At 09:16 13/01/05 -0500, Danny Mayes wrote:
Could you explain this last line?
Bruno Marchal wrote:
At 10:24 13/01/05 +1100, Stathis Papaioannou wrote:
As for the "failure of induction" if all possible worlds exist, I prefer to simply bypass the problem.
Mmm... I think you make the same mistake as David Lewis (In the plurality of worlds, but in
"counterfactuals" it partially fix the mistake ...).
You bypass the most interesting problem which actually makes refutable classes of mathematical "theologies".
I will try. I will also try to be short and you can consult
my URL for more explanations including posts to this list.
The starting point is the assumption that I (we, you) are turing emulable.
Now computations are mathematical objects, and with some amount
of arithmetical realism or platonism all computations exists in the
same sense that all constructive reals exists. But some thought
experiment show that if we are turing emulable then we cannot know
which computations support us. Both Stathis and David Lewis are aware
that with a many-worlds postulate, or even just with many
computations postulates, there is a "failure of induction"
problem. Indeed, a priori, if you make induction from all the computationnal
histories going through your states you get many "white rabbit stories" if not just
"white noise", unless you discover that computations and observer relative
to them are highly non trivial mathematical object so that the "induction"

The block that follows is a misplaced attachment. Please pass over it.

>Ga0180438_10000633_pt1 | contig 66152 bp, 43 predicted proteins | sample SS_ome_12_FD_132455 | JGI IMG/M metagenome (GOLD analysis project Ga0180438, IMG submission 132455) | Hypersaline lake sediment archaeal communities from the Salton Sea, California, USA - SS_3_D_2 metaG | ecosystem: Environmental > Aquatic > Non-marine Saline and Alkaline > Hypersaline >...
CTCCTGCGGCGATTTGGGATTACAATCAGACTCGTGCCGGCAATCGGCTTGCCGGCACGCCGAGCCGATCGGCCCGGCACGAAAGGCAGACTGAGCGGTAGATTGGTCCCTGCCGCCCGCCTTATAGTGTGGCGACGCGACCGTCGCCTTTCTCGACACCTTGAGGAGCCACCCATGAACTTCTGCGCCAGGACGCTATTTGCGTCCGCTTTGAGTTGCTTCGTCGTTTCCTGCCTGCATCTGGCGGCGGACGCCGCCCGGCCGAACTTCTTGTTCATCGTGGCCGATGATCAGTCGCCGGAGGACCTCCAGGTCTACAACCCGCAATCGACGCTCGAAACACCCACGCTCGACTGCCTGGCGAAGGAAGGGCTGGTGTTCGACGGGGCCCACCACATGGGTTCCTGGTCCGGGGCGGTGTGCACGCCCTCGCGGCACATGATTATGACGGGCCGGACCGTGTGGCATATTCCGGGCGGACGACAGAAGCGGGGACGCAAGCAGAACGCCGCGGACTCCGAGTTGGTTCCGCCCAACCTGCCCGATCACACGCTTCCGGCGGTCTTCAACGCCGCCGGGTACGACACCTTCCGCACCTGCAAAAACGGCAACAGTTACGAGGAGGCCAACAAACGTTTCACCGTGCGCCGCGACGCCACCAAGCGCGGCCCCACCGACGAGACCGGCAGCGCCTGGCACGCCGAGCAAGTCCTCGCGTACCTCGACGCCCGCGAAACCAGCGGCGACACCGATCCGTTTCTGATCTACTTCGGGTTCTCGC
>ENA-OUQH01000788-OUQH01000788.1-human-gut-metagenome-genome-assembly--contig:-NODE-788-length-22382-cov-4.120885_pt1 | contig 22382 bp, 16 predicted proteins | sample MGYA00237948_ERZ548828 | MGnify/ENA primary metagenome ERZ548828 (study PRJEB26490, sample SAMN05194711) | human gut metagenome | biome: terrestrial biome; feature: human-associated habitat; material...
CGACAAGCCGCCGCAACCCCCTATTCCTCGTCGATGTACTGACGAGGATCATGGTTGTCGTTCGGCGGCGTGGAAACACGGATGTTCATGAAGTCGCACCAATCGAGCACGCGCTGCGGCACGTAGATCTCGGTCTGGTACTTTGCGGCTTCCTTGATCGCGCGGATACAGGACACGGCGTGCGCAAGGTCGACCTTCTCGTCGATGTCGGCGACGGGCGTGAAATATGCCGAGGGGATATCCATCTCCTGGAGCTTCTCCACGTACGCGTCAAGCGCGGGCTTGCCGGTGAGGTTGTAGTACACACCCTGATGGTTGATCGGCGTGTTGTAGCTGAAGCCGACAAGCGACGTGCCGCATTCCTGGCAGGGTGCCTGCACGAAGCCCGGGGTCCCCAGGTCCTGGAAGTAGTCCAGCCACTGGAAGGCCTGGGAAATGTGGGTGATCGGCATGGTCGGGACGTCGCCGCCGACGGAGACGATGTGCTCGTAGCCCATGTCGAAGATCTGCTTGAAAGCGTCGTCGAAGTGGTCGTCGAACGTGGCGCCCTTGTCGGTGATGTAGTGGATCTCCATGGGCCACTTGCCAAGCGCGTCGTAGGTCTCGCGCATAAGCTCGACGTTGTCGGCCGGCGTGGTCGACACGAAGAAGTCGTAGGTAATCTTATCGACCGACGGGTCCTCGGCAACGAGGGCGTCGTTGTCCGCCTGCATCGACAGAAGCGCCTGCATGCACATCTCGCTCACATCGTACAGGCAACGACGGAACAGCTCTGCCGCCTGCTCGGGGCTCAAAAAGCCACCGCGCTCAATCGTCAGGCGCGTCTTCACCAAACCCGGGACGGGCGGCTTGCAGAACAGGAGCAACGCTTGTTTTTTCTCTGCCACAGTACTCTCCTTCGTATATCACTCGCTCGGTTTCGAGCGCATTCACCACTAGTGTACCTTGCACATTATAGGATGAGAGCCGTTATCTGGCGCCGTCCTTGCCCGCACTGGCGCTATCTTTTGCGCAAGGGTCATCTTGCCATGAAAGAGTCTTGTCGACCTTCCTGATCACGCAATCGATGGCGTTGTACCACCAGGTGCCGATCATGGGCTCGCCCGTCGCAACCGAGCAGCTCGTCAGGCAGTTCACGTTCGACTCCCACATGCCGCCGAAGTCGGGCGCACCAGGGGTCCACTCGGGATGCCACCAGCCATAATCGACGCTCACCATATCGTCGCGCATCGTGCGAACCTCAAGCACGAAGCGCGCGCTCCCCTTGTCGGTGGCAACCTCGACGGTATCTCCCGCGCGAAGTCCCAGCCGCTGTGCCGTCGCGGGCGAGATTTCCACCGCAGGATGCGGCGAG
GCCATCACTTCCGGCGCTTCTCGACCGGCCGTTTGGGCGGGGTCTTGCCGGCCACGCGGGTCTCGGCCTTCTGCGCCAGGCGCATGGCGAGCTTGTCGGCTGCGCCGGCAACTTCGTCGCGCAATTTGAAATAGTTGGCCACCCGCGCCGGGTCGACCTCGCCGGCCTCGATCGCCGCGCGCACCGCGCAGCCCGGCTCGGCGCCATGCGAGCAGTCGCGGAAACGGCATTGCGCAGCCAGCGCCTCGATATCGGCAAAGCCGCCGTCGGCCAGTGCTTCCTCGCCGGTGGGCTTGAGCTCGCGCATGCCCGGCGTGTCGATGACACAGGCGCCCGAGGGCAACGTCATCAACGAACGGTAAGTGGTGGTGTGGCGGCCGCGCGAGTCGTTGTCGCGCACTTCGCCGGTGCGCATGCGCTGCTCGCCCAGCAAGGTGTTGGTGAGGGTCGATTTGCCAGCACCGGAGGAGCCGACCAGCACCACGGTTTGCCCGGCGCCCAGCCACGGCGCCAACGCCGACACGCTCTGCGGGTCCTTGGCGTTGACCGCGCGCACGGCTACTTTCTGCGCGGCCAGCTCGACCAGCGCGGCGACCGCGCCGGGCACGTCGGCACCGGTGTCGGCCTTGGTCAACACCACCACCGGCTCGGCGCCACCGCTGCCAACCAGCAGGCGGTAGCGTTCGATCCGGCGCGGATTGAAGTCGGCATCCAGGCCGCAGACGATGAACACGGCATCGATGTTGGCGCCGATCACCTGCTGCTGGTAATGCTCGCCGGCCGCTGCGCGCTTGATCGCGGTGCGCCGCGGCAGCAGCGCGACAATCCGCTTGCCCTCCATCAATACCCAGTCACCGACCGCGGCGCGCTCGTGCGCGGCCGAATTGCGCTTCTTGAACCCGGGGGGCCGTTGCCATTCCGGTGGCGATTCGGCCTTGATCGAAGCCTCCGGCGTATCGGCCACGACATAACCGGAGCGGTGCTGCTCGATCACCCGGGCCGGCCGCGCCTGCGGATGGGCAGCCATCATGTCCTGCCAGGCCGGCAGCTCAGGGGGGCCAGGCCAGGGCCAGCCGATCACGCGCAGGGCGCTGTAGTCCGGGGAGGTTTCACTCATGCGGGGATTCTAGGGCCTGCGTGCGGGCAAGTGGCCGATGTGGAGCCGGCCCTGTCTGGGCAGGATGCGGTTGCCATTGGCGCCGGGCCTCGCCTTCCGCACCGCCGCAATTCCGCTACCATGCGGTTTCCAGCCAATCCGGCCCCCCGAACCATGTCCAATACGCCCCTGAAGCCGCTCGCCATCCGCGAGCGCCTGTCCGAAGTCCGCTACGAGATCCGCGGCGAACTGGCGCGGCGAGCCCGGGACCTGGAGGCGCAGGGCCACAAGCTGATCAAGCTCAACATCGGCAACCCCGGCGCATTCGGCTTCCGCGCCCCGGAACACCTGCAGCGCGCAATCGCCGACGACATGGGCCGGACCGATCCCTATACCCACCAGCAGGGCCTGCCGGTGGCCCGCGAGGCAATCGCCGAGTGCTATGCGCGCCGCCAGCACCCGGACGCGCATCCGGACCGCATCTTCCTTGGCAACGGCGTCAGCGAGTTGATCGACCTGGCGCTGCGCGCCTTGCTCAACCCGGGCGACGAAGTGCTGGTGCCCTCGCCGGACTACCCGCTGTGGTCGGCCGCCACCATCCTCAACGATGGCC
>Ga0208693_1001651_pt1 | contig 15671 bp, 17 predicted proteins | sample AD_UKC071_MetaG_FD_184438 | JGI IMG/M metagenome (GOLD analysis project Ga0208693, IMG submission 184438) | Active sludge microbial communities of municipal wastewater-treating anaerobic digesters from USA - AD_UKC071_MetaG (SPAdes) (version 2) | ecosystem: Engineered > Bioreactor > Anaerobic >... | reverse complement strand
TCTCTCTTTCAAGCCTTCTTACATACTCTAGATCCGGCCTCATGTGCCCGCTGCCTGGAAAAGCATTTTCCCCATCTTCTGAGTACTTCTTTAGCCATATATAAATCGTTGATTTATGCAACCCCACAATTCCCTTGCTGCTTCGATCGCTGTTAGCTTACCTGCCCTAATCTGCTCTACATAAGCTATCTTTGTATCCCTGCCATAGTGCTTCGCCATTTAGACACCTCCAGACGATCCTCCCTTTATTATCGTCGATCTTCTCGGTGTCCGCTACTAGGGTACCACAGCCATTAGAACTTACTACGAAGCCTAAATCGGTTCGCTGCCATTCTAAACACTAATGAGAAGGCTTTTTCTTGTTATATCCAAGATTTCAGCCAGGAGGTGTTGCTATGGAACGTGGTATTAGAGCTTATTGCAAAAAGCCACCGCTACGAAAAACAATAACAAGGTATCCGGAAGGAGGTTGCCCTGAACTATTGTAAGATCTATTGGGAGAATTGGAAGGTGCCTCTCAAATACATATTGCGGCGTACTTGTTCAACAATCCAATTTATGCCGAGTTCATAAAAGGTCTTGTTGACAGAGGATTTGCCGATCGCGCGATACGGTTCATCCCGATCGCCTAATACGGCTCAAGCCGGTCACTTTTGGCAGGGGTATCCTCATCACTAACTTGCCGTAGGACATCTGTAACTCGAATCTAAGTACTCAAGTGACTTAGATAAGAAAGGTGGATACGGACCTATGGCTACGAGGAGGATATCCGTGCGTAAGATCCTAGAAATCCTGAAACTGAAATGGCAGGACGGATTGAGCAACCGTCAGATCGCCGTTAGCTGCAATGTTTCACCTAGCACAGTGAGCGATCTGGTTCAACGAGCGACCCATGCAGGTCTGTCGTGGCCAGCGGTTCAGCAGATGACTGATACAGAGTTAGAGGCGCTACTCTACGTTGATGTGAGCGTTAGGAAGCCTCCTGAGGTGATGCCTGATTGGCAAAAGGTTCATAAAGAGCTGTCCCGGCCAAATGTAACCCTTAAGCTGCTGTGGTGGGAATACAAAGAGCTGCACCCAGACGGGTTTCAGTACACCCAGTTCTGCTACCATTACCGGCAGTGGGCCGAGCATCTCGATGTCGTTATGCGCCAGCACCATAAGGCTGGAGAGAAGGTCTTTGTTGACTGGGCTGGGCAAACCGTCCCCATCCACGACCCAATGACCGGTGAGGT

problem could perhaps be solved technically (and indeed progress has
been made and sometimes I make attempt to convey a little bit of it).
Solving the induction problem means in this context that we are able to
justify why the average observer can predict some normal (reversible, linear)
computation at the bottom and below.
'The term "theology" could be justified because it reminds us that once you
accept the idea that your immediate most probable "future" consistent
extension is determined by a mean on all your 2^Aleph0 maximal
consistent extensions, and that you "survive" always on the most normal/near
comp history, then the "dying"notion seems to belong to the category
of wishful thinking (making us more ignorant). But "theology", in this context
can also just be defined by the study of what machines can correctly (or just
consistently) prove and infer about themselves and their most probable
computations, and here deep results in mathematical logic and in theoretical
computer science give huge lightning (but necessitate of course some
math work). (Now I am not sanguine about any words but I recall the term
"theology" had been used by Plato to mean the study of the Gods, and then
if you are willing to believe (with Alan Watts) that we are all Gods ...
And, (this I add to John Mike, if you permit Danny,) when I say we are Gods, John, I don't see any reason to limit the understanding of "we" to the humans. You know I talk on something far larger yet non trivial.